Residents in Mogadishu, Somalia say they fear the apparent murder of
the director of the U.N. Development Program there may cause aid groups
to further scale down their operations and deepen the country's
humanitarian crisis. As VOA Correspondent Alisha Ryu reports from our
East Africa Bureau in Nairobi, a string of targeted attacks against
humanitarian workers in Somalia is also threatening a peace accord.
Mogadishu resident Aden Abdullahi Mahdi says Somali communities are mourning the death of Osman Ali Ahmed, a Somali national who was killed by unknown gunmen late Sunday as he left a mosque with his son and brother in south Mogadishu.
Ahmed was shot at close-range several times in the head and chest. His brother was also shot and seriously wounded.
"We are very sorry because the people, they are starving very badly," Mahdi said. "The people are suffering. But we cannot stop the killings. All we can say is we are very, very, very sad about such killings, nothing else."
The attack follows last month's kidnapping of another top U.N. official in Mogadishu. The head of the U.N. refugee agency in the Somali capital, Hassan Mohamed Ali, was abducted from his home on June 21. Nine days later, a local aid worker helping U.N. agencies distribute food to internally displaced people was gunned down near Mogadishu's main Bakara market in what witnesses say was a targeted killing.
In a statement to the media, the U.N. Resident and Humanitarian Coordinator for Somalia, Mark Bowden said Sunday's killing was, in his words, "particularly outrageous and worrying at this critical time, when the need for humanitarian assistance is rapidly increasing."
Nearly three million Somalians are estimated to be facing hunger because of insecurity, a prolonged drought, high inflation, and food shortages. The situation is especially critical in Mogadishu and the surrounding areas, where an Islamist-led insurgency against the country's secular Ethiopia-backed government and Ethiopian troops has been raging for nearly 19 months.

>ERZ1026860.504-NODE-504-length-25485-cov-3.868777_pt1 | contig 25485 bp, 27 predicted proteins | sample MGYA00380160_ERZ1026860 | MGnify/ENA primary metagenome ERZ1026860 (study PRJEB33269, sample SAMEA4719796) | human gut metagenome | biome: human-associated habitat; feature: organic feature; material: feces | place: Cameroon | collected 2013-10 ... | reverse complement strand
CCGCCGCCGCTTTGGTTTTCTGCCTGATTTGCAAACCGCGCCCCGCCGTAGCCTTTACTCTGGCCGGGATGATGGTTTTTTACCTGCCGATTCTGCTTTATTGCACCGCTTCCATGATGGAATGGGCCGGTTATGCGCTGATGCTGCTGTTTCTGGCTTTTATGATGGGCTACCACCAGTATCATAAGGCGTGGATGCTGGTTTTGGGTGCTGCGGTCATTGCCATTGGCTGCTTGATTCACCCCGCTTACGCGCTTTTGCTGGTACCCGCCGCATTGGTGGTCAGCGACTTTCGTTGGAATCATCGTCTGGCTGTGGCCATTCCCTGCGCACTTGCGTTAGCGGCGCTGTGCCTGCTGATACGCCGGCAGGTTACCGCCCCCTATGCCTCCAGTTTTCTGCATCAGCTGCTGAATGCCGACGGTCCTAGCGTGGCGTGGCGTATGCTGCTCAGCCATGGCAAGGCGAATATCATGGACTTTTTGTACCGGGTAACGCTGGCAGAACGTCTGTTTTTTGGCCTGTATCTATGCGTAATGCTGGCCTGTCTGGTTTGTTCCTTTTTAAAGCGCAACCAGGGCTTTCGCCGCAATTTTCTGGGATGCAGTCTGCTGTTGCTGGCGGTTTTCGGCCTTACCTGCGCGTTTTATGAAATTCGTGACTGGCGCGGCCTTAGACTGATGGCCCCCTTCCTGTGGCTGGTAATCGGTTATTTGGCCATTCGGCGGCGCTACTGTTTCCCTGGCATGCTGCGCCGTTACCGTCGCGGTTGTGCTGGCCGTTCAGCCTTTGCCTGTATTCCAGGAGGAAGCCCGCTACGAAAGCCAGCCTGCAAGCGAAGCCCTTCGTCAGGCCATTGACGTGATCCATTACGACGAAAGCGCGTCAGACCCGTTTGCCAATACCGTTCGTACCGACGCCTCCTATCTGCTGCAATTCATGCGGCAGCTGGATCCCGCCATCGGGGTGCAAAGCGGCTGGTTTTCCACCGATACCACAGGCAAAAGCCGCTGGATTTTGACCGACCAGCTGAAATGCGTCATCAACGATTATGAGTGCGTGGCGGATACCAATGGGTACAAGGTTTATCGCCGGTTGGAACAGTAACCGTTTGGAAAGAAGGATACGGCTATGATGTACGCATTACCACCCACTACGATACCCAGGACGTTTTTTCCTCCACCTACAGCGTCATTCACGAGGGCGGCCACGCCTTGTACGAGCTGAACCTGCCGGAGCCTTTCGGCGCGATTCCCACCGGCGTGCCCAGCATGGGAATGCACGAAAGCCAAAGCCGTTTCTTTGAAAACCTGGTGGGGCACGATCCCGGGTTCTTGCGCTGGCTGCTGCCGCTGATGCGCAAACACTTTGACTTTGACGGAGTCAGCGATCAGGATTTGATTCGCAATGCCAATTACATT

Early last month, the government signed a peace deal with a moderate faction of the opposition Alliance for the Re-Liberation of Somalia, also known as ARS. The deal, signed in Djibouti, gave both sides one month to implement a cease-fire and called for the replacement of Ethiopian troops by a U.N. force within the next four months.
But hardliners in the alliance and a militant Islamist group called the Shabab have vehemently opposed the deal. That has prompted speculation among some Somalis that they may be working to undermine the truce and to discourage U.N. military intervention in Somalia.
A senior opposition member opposed to the Djibouti agreement, Jama Mohamed Khalib, says ARS fighters are not targeting aid workers.
"We do not believe it is our resistance forces. They are against the Ethiopian occupation," said Khalib. "Unless, of course, these humanitarian employees [have been] drawn into such problems, we regret that innocent people have been killed."
The United Nations has pledged to continue its humanitarian operations in Somalia, but says it needs more assistance from the Somali people to create a safe environment for aid and services to be delivered.